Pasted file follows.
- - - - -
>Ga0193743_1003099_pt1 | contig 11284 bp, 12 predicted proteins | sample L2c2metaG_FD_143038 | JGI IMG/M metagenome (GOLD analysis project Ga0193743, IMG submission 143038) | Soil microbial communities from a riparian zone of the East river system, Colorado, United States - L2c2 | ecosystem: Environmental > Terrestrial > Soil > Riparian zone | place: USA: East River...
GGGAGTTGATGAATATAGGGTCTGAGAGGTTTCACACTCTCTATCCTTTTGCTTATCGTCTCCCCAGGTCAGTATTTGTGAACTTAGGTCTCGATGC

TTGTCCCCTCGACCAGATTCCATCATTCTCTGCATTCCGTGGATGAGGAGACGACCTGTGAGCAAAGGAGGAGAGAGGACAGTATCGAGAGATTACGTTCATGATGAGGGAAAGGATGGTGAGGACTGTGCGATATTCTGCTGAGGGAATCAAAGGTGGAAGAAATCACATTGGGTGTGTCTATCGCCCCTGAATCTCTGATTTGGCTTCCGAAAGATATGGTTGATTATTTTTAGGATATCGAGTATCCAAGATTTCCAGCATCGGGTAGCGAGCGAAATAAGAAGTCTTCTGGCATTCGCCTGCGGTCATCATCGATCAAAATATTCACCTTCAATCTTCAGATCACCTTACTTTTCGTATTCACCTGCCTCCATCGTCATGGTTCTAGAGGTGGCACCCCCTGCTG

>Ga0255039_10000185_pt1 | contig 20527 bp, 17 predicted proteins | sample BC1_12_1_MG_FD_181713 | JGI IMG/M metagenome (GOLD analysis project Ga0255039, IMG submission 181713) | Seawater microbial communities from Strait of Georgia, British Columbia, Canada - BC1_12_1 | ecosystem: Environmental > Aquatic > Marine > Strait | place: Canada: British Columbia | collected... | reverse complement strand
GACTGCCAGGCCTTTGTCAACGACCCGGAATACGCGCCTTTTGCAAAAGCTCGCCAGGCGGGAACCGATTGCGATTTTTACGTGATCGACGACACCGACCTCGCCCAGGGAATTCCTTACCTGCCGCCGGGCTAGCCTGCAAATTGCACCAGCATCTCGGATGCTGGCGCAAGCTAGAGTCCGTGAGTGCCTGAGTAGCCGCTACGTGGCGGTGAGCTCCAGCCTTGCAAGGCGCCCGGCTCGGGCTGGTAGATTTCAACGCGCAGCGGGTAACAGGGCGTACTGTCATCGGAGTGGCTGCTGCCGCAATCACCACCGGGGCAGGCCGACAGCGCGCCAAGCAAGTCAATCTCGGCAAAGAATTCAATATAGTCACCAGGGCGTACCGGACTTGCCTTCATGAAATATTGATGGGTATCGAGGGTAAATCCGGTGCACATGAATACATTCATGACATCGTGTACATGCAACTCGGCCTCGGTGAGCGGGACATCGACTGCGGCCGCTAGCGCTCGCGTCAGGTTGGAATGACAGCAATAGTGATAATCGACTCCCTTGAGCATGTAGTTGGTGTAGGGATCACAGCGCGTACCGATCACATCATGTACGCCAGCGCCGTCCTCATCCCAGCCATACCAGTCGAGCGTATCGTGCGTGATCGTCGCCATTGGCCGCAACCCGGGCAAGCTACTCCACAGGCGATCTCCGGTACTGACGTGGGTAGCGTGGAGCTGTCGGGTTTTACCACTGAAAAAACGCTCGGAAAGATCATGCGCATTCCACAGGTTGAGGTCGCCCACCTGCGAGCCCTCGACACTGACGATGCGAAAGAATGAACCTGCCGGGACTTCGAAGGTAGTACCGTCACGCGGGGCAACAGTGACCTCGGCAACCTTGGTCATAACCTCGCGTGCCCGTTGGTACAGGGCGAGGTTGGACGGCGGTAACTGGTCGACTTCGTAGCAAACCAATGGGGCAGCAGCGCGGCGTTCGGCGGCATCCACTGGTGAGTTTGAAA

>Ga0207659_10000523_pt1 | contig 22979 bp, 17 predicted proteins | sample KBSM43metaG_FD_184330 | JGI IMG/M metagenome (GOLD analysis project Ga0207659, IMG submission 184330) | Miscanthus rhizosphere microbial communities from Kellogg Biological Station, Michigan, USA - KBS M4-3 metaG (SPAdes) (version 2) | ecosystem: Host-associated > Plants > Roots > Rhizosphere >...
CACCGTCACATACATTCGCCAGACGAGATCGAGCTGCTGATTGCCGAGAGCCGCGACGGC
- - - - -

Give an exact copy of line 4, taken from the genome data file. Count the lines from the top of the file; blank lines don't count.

>Ga0255039_10000185_pt1 | contig 20527 bp, 17 predicted proteins | sample BC1_12_1_MG_FD_181713 | JGI IMG/M metagenome (GOLD analysis project Ga0255039, IMG submission 181713) | Seawater microbial communities from Strait of Georgia, British Columbia, Canada - BC1_12_1 | ecosystem: Environmental > Aquatic > Marine > Strait | place: Canada: British Columbia | collected... | reverse complement strand